Institutional loyalty is a thing of the past. We can lament the fact and wish it were not so; we can pester people to take more seriously their institutional commitments. We can use guilt and manipulation in an attempt to generate involvement in our organization. But nothing will change the reality that institutions no longer command the unquestioning allegiance they did fifty years ago.

Institutions that think they can demand participation and support simply out of habit or social convention, are deluding themselves. Most people today will walk away from any organization they come to believe no longer merits their allegiance.

To be fair, most institutions have done everything in their power to undermine the loyalty of their adherents. It may not have been intentional, but the failures of institutions in the past fifty years have gone a long way to cause people to become at best passive adherents and at worst aggressive opponents.

Companies that abuse their employees with a view to nothing more than maximizing profits and minimizing employee care should not be surprised when those employees walk away as soon as they get the hint of a better offer. Volunteer organizations that take their volunteers for granted and manipulate and abuse them in an attempt to generate support have only themselves to blame when their volunteer pool runs dry.

Recent history of institutional relations with the people they were created to serve and on whom they depend, does not paint a pretty picture. The tragic example of church officials using children to gratify their sexual desires and hierarchical attempts to hide this abuse are only the most blatant illustration of institutional structures that have forfeited any right to support.

Perhaps existing institutional structures should simply be abandoned. Like a building rotten to its core, the only solution might be to bulldoze the entire structure, excavate the foundation and rebuild from the ground up. Is this the strategy Jesus advocated when he argued that “no one puts new wine into old wineskins; otherwise the new wine will burst the skins and will be spilled, and the skins will be destroyed”? (Luke 5:37) Do we need to throw out the old wineskins if we hope to contain new wine?

It is not obvious to me that Jesus would have advocated the complete abandonment of existing institutional structures. Indeed, Jesus goes on after having pointed out the incompatibility of new wine with old wineskins to suggest that “no one after drinking old wine desires new wine, but says, ‘The old is good.’” (Luke 5:39) Perhaps it is possible to preserve that which is good about the old, while opening to the new.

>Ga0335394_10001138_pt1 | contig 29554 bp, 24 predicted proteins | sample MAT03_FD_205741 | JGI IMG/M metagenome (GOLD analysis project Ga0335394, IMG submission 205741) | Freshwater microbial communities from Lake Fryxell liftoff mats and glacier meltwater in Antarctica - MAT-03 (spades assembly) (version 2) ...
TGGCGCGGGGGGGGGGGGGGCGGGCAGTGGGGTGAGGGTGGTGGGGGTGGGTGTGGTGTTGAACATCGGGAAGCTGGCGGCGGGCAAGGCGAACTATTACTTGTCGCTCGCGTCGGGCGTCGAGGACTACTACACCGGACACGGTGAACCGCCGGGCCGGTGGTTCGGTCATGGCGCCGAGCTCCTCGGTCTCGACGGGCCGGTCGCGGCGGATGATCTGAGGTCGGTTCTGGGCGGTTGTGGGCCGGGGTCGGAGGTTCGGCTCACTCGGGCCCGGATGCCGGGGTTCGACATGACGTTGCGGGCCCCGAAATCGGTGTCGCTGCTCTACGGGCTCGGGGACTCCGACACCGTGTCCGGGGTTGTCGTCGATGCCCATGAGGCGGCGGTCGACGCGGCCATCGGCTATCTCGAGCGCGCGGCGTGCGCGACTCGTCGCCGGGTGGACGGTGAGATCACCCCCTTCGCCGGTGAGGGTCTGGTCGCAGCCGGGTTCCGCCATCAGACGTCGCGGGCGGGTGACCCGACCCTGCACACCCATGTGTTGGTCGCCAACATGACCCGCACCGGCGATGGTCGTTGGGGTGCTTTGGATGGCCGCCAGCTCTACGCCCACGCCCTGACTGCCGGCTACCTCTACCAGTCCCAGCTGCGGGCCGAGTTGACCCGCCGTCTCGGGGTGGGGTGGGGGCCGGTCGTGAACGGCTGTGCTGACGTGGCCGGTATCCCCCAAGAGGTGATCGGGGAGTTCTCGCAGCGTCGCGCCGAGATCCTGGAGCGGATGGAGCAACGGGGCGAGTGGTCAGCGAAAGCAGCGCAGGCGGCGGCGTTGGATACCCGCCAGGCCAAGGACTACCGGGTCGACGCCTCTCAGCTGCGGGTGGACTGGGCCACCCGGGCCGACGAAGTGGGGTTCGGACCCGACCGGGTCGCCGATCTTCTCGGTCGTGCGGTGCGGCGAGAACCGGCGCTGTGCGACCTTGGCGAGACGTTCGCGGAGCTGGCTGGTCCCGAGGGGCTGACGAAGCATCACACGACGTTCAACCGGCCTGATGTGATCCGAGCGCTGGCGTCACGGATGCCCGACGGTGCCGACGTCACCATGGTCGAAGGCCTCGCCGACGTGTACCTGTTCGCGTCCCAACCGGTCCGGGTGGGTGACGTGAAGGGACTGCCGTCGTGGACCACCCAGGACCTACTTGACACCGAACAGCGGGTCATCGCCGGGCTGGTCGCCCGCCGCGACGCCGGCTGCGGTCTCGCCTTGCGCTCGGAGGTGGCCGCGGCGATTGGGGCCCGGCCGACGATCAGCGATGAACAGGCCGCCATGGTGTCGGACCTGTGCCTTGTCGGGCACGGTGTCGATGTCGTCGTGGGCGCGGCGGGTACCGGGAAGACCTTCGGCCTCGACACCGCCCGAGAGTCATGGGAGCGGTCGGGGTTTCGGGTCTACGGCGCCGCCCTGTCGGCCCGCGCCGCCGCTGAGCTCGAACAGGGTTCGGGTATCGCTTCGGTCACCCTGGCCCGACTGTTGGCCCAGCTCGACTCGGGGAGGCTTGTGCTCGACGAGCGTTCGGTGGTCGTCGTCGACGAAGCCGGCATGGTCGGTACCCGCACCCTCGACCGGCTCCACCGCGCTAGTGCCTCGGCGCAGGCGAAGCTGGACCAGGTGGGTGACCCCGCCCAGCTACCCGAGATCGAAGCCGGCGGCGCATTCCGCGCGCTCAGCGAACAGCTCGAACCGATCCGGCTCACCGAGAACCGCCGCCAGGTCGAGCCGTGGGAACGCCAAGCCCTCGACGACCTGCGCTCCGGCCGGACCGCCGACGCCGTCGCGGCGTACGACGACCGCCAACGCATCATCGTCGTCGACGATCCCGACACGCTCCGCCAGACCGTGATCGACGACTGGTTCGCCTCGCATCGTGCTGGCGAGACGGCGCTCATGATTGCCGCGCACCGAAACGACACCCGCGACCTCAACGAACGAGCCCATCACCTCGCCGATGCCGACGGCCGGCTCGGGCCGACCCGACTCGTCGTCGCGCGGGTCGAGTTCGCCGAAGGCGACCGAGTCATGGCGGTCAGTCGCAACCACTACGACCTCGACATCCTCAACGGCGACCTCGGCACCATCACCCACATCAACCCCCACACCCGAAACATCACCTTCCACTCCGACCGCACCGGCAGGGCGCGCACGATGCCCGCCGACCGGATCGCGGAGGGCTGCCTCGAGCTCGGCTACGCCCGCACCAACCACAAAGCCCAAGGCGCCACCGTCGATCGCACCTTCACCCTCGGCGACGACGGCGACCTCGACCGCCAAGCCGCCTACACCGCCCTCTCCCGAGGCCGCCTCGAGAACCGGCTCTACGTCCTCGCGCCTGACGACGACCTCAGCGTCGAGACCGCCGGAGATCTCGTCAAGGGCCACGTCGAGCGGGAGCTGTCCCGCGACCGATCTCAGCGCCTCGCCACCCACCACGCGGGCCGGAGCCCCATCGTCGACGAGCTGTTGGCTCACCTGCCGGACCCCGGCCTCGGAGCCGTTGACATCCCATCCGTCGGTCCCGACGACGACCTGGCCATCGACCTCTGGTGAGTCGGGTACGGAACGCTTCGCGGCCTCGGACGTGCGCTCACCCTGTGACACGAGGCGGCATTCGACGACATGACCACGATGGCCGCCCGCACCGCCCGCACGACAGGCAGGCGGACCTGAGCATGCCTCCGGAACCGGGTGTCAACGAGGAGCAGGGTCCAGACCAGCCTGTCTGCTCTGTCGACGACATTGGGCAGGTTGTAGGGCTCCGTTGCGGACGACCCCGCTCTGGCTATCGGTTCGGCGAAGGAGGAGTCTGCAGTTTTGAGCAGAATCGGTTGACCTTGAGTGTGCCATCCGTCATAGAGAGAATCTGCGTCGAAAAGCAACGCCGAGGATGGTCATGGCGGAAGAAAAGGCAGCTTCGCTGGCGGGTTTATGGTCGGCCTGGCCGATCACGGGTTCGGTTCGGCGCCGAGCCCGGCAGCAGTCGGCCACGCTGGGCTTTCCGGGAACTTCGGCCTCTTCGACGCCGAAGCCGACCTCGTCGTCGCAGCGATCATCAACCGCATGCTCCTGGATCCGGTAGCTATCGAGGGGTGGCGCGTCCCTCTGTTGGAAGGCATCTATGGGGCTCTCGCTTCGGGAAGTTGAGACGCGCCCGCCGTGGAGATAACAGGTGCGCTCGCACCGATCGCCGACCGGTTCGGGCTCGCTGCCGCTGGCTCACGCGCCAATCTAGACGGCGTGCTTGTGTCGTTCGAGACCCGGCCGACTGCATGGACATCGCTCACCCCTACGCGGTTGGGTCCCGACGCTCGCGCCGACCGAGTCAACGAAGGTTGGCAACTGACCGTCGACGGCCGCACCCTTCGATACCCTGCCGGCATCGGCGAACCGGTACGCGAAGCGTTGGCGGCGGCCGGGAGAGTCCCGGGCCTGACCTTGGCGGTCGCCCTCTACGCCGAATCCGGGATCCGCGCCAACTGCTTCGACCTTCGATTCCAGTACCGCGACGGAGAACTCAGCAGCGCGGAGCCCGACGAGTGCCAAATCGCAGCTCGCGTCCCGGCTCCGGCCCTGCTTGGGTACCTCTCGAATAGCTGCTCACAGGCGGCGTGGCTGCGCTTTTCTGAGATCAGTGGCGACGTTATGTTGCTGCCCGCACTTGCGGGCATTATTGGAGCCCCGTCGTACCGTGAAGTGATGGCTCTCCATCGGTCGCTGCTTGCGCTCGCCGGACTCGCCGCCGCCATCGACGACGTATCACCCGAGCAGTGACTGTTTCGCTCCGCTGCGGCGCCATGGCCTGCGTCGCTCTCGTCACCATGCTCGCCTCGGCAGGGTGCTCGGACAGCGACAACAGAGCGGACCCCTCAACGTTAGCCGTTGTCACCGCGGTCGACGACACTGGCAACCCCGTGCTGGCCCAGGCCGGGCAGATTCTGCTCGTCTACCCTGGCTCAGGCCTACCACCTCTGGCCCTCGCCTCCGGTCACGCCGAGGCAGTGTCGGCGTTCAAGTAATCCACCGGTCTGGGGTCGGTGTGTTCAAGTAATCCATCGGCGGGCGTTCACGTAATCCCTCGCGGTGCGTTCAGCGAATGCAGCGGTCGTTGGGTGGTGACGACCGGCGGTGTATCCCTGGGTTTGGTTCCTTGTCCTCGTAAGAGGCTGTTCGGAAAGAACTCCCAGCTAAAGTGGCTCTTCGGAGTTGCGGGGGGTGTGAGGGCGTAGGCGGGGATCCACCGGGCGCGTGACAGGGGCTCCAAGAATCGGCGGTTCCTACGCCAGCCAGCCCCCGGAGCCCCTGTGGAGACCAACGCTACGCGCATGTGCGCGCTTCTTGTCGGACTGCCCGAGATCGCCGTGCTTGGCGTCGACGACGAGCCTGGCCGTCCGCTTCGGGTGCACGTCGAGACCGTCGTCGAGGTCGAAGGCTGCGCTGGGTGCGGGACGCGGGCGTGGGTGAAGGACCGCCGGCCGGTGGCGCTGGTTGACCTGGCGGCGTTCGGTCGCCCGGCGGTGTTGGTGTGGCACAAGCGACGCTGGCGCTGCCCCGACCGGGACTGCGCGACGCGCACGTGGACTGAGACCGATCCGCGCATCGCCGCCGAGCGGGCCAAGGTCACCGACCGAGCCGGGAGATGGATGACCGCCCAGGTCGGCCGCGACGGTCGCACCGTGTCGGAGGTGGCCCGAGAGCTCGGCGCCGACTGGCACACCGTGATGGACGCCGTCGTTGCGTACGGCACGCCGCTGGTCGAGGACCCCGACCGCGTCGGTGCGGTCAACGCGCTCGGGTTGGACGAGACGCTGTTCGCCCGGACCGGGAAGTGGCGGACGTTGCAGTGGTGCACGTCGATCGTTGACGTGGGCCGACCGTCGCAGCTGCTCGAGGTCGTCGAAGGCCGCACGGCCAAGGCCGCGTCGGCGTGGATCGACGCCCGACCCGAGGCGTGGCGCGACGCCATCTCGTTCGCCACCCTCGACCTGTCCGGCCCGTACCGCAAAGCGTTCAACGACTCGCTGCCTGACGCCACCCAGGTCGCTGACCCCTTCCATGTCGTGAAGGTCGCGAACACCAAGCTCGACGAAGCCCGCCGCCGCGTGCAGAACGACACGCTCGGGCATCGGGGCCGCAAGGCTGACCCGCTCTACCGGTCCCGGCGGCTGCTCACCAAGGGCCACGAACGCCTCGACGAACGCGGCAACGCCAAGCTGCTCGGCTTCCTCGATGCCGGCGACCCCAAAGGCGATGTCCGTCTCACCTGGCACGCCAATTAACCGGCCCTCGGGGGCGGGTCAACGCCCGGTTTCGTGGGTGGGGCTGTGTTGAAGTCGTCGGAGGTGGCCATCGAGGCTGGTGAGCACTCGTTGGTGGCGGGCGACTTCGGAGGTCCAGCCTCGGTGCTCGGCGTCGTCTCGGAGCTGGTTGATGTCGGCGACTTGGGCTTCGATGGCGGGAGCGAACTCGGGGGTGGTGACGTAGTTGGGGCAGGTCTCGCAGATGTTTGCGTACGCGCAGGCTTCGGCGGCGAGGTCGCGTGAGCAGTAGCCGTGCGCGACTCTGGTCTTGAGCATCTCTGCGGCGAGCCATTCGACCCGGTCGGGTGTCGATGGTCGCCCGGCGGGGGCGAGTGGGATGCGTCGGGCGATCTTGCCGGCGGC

Jesus describes what is good in the “old” in a discussion about sabbath observance, when he asks, “is it lawful to do good or to do harm on the sabbath, to save life or to destroy it?” (Luke 6:9) The purpose of the sabbath, like the purpose of an institution, is to “do good” and “to save life.”

When institutions intend to serve the “good” and desire to honour “life” they will not be concerned with institutional loyalty. They will trust that their members’ commitment to goodness and life will guide them to the level and degree of involvement that is best for their personal well-being. Leaders will understand that institutions do not rightly exist to preserve themselves. They exist to serve the life and goodness of all people.

It is not clear to me that institutional loyalty was ever a good thing. It has always been a dangerous undertaking to invite people to give allegiance to an organization. In the church more than anywhere, we desire to call people, not to institutional loyalty, but to the deeper principles our institutional structures exist to embody. I do not want anyone to give themselves to the activity of church simply out of loyalty to the church. I hope people will give themselves to life and goodness and pray that they find their commitment to such qualities supported and enriched by church structure.